Merkley, Wyden want vote on keeping troops in Afghanistan
Senators urge president to ask Congress if troops should stay
Sens. Jeff Merkley (D-OR), Mike Lee (R-UT), Ron Wyden (D-OR), Rand Paul (R-KY), Jon Tester (D-MT), and Mark Begich (D-AK) have introduced an amendment to the National Defense Authorization Act urging congressional approval as a condition for any American troop presence in Afghanistan past 2014.
The Obama administration is reportedly negotiating an agreement that could keep as many as 10,000 American troops in Afghanistan for another ten years.
“It is long past time to end the longest war in American history and bring our sons and daughters home,” Merkley said. “The American people deserve to weigh in and Congress should vote before we decide to commit massive resources and thousands of troops to another decade in Afghanistan.
"These are resources that could be used here at home creating jobs, improving education, and cutting the deficit.”
"With our military involvement in Afghanistan winding down, it is vital for the elected representatives of the American people to approve or disapprove of further involvement past the 2014 timeline,” Lee said. “This amendment protects the democratic rights of the American people to shape our foreign and military policy."
“When Congress authorized the war in Afghanistan, it was not intended to last forever,” Wyden said. “It has now become the longest war in American history. If the president believes there are compelling national security reasons to require a U.S. military presence in Afghanistan after 2014 he should come to Congress and make that case.”
“After spending over a decade at war in Afghanistan, it is time to transition our troops home,” Paul said. “This bipartisan amendment reinforces the fact that the president needs to consult the American people and their representatives in Congress before increasing our troop involvement in Afghanistan.”
“After over a decade of war and thousands of American casualties, we need to focus on supporting our veterans and doing some nation-building here at home,” Tester said. “This amendment makes sure Congress and the American people have a say when it comes to our national priorities.”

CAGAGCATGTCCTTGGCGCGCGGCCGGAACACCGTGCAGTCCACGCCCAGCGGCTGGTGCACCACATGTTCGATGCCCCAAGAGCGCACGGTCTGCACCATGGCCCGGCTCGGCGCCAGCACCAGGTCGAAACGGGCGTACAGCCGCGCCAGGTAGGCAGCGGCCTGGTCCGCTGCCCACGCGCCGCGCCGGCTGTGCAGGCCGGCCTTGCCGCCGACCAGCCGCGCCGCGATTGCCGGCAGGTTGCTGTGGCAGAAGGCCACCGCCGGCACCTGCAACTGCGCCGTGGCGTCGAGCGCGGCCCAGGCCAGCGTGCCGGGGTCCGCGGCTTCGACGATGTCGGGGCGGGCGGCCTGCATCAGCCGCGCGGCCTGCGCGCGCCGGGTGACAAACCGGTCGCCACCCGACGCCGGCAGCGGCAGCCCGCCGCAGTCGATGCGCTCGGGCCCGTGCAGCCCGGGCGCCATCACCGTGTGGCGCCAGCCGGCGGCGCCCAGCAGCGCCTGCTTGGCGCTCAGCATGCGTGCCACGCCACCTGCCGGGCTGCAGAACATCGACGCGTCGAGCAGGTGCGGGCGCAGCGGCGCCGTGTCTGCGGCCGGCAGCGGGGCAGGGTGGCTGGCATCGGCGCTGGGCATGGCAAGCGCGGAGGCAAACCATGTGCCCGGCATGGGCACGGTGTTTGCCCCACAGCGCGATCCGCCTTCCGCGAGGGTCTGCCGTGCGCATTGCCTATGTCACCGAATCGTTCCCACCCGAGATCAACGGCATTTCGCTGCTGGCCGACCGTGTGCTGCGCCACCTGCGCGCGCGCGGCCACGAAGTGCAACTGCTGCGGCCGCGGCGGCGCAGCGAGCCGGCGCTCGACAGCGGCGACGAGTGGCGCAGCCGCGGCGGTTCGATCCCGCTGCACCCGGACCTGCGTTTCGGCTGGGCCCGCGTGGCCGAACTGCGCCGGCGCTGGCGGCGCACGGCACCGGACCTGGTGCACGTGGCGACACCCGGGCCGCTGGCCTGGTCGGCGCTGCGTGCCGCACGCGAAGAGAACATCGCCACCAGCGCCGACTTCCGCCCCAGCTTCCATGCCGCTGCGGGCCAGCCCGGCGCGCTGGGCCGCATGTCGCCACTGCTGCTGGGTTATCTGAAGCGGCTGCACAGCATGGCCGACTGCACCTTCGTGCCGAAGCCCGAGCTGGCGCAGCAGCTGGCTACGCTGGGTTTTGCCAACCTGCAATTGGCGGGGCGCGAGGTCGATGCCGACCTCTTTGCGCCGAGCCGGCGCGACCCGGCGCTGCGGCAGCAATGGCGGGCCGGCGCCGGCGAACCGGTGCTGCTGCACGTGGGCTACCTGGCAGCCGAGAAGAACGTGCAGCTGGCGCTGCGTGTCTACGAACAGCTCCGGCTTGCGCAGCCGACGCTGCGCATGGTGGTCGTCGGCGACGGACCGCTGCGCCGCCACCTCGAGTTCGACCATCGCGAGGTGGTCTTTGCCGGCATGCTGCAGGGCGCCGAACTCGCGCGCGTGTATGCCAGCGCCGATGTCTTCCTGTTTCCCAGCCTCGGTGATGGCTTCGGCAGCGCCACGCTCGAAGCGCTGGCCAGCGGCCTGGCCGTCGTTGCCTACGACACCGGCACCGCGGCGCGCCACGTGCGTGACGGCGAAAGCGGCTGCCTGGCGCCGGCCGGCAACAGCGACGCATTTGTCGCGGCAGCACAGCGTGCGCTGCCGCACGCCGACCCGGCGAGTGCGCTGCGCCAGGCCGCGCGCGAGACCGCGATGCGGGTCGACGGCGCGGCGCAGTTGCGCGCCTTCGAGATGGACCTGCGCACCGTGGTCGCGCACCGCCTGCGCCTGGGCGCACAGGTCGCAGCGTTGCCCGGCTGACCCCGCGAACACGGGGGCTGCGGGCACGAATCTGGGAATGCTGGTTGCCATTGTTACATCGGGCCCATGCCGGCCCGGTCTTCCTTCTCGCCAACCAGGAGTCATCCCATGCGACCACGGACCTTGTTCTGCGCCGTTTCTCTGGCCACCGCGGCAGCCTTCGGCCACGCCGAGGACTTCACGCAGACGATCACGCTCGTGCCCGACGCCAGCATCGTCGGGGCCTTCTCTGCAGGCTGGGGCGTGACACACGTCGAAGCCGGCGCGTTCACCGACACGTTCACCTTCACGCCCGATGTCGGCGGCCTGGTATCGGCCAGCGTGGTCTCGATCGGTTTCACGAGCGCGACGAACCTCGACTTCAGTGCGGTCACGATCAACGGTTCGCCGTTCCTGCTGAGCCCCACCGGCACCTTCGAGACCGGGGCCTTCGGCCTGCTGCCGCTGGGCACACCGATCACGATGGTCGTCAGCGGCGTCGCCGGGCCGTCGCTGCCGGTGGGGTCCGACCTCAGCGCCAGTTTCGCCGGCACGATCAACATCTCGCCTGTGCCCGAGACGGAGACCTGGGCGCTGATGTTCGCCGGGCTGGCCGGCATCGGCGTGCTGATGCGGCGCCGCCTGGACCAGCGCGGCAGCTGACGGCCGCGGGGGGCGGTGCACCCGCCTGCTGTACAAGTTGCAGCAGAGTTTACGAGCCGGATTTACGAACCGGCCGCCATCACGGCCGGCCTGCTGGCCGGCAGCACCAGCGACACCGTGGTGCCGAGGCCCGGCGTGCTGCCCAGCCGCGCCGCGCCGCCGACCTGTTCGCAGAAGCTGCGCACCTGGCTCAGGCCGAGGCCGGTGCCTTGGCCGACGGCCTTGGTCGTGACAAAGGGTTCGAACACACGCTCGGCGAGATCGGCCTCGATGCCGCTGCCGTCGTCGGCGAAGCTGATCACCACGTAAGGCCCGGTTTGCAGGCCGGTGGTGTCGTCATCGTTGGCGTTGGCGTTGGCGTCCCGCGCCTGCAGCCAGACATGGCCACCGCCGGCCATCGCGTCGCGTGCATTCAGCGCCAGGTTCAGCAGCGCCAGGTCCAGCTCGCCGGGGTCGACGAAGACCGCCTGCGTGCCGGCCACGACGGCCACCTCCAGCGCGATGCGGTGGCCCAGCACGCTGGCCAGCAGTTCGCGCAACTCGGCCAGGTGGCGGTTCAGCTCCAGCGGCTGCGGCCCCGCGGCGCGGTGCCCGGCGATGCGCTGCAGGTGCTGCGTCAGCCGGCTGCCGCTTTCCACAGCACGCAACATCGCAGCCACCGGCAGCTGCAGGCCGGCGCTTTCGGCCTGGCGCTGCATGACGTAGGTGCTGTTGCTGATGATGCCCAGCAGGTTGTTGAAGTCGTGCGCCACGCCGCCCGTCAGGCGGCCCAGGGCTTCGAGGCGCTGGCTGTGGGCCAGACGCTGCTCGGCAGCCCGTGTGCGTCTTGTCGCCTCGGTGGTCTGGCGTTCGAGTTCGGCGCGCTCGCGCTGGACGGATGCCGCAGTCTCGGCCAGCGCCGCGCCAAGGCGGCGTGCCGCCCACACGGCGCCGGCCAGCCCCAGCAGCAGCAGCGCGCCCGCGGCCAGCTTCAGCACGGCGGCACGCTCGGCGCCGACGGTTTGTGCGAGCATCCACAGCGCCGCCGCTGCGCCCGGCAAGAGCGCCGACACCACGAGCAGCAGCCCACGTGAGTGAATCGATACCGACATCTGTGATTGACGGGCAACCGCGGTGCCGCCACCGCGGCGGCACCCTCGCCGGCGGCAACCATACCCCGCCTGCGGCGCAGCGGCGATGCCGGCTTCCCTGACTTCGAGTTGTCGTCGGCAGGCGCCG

“After years of war in which thousands of soldiers lost their lives and billions of dollars have been spent, Americans have the right to expect checks and balances should the President deviate from the current plan to end combat operations in Afghanistan by the end of 2014.” said Begich. “This amendment ensures that the president can’t make unilateral decisions that commit our country to another decade of conflict in Afghanistan.”
After 12 years and nearly $600 billion spent, the Administration has declared that the war in Afghanistan will be wound down by December 31, 2014. However, the administration is also negotiating an agreement with the government of Afghanistan that would set guidelines for U.S. troops to remain in training, support, and counter-terrorism roles through at least 2024.
In June, the House approved a similar amendment to the NDAA stating that it is the sense of Congress that if the president determines that it is necessary to maintain U.S. troops in Afghanistan after 2014, any such presence and missions should be authorized by Congress. The House amendment passed by a robust, bipartisan 305-121 margin
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